|Filed Jan. 17, 2008|
State of North Dakota, Plaintiff and Appellee
James Eugene Wegley, Defendant and Appellant
Appeal from the District Court of Williams County, Northwest Judicial District, the Honorable Robert W. Holte, Judge.
Opinion of the Court by Kapsner, Justice.
Nicole Ellan Foster, State's Attorney, P.O. Box 2047, Williston, N.D. 58802-2047, for plaintiff and appellee.
Bonnie Louise Storbakken, P.O. Box 7273, Bismarck, N.D. 58507-7273, for defendant and appellant.
State v. Wegley
[¶1] James Eugene Wegley appeals from a criminal judgment entered after a jury found him guilty of gross sexual imposition. We hold the district court did not err in admitting testimony about the victim's out-of-court statement, the court did not abuse its discretion in denying Wegley's request for a ruling that evidence of his prior rape conviction would not be admissible regardless of his trial testimony, and there was sufficient evidence to support his conviction. We affirm.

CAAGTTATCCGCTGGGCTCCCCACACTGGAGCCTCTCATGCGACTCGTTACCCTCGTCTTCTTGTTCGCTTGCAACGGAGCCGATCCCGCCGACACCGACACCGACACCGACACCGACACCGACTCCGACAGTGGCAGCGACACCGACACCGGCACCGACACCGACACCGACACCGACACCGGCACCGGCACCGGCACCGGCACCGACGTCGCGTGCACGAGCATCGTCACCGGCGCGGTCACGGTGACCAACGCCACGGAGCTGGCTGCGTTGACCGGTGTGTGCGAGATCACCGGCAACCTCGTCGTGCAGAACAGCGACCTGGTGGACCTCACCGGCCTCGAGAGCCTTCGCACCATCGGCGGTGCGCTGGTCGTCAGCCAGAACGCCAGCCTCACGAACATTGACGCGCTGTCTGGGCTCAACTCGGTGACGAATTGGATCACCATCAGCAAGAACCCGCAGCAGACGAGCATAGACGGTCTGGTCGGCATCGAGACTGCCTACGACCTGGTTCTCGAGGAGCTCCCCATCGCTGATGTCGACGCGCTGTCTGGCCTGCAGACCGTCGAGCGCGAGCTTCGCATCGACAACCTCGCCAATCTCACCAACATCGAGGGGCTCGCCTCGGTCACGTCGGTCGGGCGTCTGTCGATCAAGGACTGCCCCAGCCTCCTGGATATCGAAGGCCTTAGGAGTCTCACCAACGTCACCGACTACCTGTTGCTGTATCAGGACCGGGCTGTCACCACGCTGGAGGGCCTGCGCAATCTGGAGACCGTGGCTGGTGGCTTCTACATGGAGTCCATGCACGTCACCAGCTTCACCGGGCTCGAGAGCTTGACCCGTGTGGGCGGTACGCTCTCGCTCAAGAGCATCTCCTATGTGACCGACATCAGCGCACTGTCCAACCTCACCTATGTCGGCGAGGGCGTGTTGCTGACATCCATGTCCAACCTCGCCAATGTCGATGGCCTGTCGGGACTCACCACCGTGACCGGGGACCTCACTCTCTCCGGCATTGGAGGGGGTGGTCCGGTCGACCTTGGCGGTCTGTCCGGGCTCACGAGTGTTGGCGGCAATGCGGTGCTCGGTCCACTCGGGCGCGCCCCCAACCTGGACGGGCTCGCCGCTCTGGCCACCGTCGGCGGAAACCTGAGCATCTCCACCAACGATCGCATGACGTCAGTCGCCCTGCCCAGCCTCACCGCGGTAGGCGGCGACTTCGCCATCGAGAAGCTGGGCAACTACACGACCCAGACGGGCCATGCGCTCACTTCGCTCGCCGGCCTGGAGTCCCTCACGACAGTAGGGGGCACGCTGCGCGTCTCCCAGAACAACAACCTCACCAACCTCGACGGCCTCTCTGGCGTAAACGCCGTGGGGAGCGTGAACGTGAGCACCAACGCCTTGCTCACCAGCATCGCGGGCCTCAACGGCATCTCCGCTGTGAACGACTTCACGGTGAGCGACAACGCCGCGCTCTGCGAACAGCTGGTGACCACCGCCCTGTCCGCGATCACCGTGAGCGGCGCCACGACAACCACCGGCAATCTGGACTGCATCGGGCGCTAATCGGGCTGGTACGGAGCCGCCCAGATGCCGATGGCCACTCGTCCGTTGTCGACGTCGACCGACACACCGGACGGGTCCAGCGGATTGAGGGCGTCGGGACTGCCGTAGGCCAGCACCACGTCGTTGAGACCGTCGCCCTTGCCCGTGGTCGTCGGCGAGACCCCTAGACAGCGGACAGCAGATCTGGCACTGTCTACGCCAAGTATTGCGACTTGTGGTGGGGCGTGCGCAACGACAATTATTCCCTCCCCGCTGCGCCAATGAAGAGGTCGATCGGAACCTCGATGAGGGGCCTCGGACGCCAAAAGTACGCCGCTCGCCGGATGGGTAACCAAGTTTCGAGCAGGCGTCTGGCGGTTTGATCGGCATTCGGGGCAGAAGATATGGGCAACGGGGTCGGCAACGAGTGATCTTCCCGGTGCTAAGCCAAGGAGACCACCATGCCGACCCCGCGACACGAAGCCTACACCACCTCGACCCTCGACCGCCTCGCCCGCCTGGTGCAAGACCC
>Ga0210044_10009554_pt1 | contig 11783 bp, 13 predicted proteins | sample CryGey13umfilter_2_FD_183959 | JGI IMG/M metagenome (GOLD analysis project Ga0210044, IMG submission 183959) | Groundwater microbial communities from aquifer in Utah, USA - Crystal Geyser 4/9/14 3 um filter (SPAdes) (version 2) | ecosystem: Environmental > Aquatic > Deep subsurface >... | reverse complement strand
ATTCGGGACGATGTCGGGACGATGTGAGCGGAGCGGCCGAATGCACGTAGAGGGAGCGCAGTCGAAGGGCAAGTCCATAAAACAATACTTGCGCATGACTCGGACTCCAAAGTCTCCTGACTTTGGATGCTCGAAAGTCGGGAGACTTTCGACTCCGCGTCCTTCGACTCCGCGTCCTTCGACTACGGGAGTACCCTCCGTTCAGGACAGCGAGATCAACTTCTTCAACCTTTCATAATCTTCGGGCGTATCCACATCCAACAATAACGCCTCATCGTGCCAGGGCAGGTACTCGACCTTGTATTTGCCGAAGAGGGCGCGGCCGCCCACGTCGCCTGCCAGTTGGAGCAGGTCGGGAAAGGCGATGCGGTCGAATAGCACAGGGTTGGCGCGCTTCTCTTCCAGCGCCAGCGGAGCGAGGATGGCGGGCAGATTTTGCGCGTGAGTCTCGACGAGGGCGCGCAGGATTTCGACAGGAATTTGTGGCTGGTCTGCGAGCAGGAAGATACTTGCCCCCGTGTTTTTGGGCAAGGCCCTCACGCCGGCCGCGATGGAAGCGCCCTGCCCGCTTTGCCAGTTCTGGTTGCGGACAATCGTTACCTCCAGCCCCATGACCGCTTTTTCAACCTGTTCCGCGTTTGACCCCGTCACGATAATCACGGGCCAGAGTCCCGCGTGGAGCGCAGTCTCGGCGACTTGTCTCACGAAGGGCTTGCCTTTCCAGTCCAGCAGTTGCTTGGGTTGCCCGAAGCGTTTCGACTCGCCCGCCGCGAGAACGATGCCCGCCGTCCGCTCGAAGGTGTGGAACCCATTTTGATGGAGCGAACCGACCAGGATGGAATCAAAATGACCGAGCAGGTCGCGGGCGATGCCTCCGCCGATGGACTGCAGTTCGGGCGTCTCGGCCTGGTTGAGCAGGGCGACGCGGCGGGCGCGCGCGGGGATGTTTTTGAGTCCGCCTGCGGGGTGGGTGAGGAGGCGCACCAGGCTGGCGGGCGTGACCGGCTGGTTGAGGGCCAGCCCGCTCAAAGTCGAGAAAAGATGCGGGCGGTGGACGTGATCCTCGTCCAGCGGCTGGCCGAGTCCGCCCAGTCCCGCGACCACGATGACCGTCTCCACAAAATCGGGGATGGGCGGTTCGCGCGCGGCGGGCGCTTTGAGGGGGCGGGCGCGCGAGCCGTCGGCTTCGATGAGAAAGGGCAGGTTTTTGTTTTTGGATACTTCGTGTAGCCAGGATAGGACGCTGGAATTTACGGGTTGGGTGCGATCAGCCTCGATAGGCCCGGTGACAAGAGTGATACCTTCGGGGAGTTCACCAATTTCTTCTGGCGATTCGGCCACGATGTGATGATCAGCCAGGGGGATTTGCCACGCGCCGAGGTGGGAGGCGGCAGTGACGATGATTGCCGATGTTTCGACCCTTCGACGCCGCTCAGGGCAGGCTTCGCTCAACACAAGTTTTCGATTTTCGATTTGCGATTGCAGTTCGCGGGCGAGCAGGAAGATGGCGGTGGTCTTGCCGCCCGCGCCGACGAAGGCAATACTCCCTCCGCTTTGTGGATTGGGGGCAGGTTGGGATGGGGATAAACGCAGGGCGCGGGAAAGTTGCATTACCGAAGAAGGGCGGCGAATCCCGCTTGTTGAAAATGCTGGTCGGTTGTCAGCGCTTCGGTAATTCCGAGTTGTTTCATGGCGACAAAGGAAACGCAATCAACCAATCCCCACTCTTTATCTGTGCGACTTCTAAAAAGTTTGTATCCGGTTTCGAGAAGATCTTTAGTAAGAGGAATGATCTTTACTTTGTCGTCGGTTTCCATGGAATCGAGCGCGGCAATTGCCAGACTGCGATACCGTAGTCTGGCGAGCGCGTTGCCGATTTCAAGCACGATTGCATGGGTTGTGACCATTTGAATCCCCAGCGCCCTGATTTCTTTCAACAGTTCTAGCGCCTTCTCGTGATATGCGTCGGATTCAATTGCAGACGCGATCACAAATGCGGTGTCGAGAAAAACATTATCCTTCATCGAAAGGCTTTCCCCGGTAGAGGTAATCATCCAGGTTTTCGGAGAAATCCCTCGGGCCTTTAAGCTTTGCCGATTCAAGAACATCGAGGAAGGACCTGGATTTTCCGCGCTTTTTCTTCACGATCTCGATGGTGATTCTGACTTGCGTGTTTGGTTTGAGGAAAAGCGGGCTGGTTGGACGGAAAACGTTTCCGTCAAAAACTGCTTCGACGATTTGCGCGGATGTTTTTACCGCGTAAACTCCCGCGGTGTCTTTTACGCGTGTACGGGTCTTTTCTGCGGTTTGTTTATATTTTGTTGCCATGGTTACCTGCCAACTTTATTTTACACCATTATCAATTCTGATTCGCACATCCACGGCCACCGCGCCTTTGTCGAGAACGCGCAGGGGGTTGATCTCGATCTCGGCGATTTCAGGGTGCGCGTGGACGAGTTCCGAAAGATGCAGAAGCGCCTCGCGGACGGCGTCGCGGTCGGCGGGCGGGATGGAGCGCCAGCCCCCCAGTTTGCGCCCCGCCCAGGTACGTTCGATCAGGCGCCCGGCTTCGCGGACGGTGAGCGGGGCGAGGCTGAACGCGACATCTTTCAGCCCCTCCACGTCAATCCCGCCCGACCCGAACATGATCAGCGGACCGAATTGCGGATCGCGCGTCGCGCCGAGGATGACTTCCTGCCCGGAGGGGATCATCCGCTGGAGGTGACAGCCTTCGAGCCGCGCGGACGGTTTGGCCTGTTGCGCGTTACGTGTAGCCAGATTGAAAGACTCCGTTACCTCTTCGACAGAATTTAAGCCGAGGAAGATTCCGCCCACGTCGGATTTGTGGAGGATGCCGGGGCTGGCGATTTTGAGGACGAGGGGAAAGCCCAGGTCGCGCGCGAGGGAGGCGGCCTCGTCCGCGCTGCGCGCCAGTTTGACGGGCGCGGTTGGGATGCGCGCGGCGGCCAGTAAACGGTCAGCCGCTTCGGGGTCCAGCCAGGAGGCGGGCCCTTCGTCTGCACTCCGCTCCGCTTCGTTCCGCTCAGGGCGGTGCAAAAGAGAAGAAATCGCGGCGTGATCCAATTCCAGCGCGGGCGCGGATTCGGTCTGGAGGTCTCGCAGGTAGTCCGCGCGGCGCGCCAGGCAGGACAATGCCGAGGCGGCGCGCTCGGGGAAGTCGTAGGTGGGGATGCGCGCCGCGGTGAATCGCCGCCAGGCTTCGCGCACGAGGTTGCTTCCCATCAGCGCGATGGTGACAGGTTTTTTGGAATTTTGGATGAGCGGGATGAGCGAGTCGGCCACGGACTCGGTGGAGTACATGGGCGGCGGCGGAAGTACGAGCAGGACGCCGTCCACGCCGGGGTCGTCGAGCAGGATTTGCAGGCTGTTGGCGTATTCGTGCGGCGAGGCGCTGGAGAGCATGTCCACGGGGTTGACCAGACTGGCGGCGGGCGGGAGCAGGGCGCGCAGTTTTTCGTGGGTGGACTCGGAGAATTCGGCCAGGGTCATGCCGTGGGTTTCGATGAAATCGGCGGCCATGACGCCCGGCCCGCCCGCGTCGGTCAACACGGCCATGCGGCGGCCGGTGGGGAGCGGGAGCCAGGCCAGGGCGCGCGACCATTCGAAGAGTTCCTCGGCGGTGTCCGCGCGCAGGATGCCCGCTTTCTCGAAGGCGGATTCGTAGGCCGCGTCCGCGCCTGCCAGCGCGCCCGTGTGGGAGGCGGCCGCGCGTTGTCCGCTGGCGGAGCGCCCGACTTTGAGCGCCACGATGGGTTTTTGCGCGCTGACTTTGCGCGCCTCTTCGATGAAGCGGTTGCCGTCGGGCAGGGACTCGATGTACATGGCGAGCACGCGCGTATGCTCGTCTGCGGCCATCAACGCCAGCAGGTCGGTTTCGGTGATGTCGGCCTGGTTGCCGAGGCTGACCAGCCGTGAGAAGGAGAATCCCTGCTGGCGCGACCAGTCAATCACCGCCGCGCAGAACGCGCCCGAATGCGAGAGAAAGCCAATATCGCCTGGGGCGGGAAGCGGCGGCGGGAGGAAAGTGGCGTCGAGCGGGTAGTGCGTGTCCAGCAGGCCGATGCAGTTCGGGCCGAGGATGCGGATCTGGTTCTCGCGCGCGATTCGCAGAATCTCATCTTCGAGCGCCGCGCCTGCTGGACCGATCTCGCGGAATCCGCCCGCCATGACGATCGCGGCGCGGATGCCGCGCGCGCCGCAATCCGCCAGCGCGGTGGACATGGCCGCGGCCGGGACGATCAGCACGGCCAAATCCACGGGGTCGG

[¶2] The State charged Wegley with gross sexual imposition, alleging that in September 2005, he engaged in sexual contact with a person less than fifteen years old. Wegley is the grandfather of the alleged victim, who was seven years old in September 2005, and he is the father of the child's mother.
[¶3] Eight days before trial, the State made a pretrial motion under N.D.R.Ev. 803(24) for the admission of out-of-court statements made by the child to her mother at the time of the alleged act and to Monique Goff during a subsequent forensic interview that was videotaped. The State's motion said "[s]ome of the out-of-court statements . . . will be offered as prior consistent statements, so are not technically hearsay." The district court heard arguments on the State's motion on the first day of trial, in conjunction with jury selection. The State's offer of proof about the child's out-of-court statements consisted of comments to the court by the prosecuting attorney: